The billionaires also reportedly used other legal methods to bring down their income tax rates, such as reporting "previous losses" and deducting philanthropic giving, according to Garrett Watson, a senior policy analyst at the non-profit, non-partisan Tax Foundation.
"There are a variety of provisions in the tax code that let all taxpayers, including the folks at the top here, reduce their taxes that are owed," Watson told ABC News. "If someone had a large loss in a given year, which can happen particularly with business income, they may offset some of their tax that they would otherwise owe because they have that loss."
"That's one thing that can explain some of it, the second are other provisions of the code that we've created to incentivize certain behavior," he added. "One that's big is the charitable contribution deduction that folks can use to give to causes they believe in, but then also reduce how much tax they're paying on their income."
Finally, the ProPublica article outlines how the ultra-rich can avoid paying taxes by purchasing assets that go up in value and then borrowing money against that asset to consume without paying a tax.
While income and stock sales are taxed, taking out a loan provides tax-free access to cash -- and for the ultra-wealthy will likely come with single-digit interest rates. This "buy, borrow, die" approach also lets the rich pass on their assets that have accumulated unrealized gains to heirs while avoiding paying taxes on those wealth gains.
A double-edged sword
Watson warned that rushing to tax unrealized gains in an effort to make the ultra-rich pay a seemingly fairer share of taxes could potentially put undue burden on others -- such as homeowners who have seen the value of their home rise due to the market.
Pursuing a progressive consumption tax -- taxing based on consumption rather than income -- could be a better policy approach to raising the taxes the wealthy pay, Watson argues, and comes with less administrative and economic challenges than imposing a wealth tax.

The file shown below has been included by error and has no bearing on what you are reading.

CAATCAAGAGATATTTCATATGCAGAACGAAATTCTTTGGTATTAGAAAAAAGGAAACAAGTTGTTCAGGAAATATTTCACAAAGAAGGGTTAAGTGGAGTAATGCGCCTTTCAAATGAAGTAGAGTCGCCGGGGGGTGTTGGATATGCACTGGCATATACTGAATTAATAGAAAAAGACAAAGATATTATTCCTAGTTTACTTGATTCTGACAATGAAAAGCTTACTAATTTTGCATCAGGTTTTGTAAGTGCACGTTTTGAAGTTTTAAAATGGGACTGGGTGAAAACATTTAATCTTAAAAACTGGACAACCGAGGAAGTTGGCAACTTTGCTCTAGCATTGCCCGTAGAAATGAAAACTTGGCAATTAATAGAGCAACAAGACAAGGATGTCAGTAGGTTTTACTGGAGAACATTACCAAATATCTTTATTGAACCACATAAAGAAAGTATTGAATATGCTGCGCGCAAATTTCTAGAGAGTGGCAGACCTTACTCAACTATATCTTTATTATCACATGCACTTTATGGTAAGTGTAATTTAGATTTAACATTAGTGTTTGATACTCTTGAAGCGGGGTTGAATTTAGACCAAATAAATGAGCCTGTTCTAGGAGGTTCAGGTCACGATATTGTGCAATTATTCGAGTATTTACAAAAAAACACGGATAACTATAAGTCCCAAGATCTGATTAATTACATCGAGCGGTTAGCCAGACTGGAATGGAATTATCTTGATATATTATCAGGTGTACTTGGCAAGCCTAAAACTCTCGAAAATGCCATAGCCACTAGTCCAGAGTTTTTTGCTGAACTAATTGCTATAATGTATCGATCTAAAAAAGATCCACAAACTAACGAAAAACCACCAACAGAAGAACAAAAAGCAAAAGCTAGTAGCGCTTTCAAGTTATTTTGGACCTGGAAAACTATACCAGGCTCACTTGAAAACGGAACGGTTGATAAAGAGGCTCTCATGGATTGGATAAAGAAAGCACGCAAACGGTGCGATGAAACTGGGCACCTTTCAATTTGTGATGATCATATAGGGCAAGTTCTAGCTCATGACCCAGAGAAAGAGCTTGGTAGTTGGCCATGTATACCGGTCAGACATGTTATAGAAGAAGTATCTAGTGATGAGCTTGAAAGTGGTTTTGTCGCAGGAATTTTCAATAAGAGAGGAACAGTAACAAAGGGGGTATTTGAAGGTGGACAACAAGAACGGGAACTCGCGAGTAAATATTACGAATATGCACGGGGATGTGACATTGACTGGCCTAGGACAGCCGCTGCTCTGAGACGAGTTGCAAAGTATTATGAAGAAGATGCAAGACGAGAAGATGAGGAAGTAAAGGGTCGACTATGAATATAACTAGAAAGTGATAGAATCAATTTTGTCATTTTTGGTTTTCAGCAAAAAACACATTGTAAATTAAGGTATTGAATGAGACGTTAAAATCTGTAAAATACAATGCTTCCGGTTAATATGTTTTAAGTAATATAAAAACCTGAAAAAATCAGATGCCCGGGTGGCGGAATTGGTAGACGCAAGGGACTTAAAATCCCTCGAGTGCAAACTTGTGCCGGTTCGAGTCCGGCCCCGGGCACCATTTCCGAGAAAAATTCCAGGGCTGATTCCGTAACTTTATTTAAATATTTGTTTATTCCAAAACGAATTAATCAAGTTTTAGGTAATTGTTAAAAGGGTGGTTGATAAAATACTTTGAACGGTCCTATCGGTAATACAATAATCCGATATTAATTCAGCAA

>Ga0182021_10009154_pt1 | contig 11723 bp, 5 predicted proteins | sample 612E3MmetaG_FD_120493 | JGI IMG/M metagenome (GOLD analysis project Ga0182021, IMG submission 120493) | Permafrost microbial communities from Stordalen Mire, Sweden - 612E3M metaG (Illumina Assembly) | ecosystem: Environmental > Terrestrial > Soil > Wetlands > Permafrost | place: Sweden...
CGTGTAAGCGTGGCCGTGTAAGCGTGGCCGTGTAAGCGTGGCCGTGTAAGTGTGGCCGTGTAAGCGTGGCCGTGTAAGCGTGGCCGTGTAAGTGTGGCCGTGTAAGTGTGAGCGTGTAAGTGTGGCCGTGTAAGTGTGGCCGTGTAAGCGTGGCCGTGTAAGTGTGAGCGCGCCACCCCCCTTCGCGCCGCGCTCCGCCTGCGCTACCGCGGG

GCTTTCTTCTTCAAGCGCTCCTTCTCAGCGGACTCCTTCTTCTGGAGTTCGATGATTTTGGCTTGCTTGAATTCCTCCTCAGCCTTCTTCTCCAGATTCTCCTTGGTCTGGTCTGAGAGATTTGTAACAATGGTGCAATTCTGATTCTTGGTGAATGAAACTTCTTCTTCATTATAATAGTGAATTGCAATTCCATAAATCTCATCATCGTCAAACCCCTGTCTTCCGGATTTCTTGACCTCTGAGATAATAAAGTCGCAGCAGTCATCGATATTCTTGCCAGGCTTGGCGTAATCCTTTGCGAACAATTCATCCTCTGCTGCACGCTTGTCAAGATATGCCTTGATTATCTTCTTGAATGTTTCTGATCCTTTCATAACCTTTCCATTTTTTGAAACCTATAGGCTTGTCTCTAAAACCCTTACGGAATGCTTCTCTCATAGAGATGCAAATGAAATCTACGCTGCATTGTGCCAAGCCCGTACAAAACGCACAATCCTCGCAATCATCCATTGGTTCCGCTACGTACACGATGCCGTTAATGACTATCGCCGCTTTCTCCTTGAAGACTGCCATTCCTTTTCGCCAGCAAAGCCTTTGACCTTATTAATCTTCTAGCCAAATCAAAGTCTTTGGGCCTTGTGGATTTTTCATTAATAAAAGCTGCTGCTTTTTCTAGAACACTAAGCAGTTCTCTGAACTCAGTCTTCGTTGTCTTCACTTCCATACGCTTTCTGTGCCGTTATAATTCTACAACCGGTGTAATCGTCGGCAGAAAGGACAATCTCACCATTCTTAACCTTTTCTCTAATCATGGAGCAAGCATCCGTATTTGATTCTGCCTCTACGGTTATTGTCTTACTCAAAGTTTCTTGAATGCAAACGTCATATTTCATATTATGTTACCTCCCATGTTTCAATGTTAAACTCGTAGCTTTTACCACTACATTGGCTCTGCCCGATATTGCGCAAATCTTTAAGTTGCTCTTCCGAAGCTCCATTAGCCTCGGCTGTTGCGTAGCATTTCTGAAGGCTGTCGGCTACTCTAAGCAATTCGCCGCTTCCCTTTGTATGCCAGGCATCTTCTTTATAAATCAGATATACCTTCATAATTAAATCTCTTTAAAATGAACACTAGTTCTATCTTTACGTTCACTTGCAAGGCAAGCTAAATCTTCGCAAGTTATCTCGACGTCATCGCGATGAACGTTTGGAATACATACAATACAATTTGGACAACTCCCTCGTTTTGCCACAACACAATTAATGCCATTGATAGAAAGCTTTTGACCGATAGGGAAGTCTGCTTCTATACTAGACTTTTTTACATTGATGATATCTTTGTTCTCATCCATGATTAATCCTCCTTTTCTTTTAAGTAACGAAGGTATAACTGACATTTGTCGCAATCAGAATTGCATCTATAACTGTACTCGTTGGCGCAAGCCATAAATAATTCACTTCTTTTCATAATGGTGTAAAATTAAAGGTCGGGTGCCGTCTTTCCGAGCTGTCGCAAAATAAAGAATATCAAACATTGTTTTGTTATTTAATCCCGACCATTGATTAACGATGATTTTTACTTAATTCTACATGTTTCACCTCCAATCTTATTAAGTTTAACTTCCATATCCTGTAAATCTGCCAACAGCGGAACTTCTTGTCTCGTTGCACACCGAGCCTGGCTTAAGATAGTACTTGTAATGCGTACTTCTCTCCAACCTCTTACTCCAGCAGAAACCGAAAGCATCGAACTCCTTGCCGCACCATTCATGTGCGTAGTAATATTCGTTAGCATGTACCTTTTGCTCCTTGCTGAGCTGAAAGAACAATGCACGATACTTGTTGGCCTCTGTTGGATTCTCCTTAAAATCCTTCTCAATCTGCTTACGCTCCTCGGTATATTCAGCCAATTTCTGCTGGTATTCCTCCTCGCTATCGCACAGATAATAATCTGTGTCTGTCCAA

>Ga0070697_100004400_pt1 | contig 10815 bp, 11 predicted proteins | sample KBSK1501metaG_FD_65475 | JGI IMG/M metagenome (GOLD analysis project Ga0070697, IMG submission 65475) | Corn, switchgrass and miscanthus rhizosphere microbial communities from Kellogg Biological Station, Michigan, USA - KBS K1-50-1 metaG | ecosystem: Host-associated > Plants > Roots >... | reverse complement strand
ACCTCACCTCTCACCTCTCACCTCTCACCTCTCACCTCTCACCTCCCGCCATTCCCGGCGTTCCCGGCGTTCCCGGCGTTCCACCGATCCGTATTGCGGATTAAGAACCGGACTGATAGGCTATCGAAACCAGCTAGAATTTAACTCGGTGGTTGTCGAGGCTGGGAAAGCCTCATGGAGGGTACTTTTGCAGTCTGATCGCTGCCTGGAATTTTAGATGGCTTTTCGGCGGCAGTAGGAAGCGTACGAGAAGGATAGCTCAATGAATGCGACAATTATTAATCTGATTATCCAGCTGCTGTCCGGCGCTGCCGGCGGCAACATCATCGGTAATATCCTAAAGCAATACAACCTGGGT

Watson and colleagues argued in a blogpost that wealthy households could not employ the “buy, borrow, die” strategy under a consumption tax that includes financial activity, because the household would be subject to tax on consumption, including with the borrowed funds.
Rosenthal added that there are "constitutional limitations to moving more towards a wealth tax."
"Not to say that we should not amend our Constitution, but in the current framework it's hard to collect taxes on wealth," he said, referencing a debate that has raged in recent years.
Rosenthal said that President Joe Biden's proposal to tax unrealized gains at death, however, seems "perfectly sensible." Some Republicans, however, blast this as a tax on death, Rosenthal said.
If someone owns stock at a small tech company that then grows into a tech giant such as the social media and e-commerce firms that have made some Americans into billionaires, that stock could go from being worth zero to being worth, for example, $500 million, Rosenthal said.
Under the current system, "That $500 million of gain would escape taxation completely if he held it until death, and then passed it on to a child," Rosenthal said.
He argued a tax on unrealized gains at death "will make sure that all gains get taxed -- and it will reduce the billionaires' incentives to keep holding that stock in the hope of escaping taxation completely."
Ultimately, Rosenthal says, "We need better tax laws, not better enforcement, to collect money from the rich."
"We live in a fantastic democracy and that fosters economic and political freedom and in our country just thrives on that," he said. "But taxes are the price of democracy."